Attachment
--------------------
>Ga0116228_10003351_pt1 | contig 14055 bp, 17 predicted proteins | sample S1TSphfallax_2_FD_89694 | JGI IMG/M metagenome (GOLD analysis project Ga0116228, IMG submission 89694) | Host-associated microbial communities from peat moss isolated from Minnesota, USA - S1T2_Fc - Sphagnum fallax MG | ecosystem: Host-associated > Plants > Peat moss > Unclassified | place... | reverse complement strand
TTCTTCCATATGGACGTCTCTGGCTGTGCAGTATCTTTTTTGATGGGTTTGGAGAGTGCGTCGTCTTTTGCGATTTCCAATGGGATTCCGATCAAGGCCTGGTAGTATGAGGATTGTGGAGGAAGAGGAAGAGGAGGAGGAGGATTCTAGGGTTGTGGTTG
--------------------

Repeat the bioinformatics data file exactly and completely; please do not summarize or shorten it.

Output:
>Ga0116228_10003351_pt1 | contig 14055 bp, 17 predicted proteins | sample S1TSphfallax_2_FD_89694 | JGI IMG/M metagenome (GOLD analysis project Ga0116228, IMG submission 89694) | Host-associated microbial communities from peat moss isolated from Minnesota, USA - S1T2_Fc - Sphagnum fallax MG | ecosystem: Host-associated > Plants > Peat moss > Unclassified | place... | reverse complement strand
TTCTTCCATATGGACGTCTCTGGCTGTGCAGTATCTTTTTTGATGGGTTTGGAGAGTGCGTCGTCTTTTGCGATTTCCAATGGGATTCCGATCAAGGCCTGGTAGTATGAGGATTGTGGAGGAAGAGGAAGAGGAGGAGGAGGATTCTAGGGTTGTGGTTG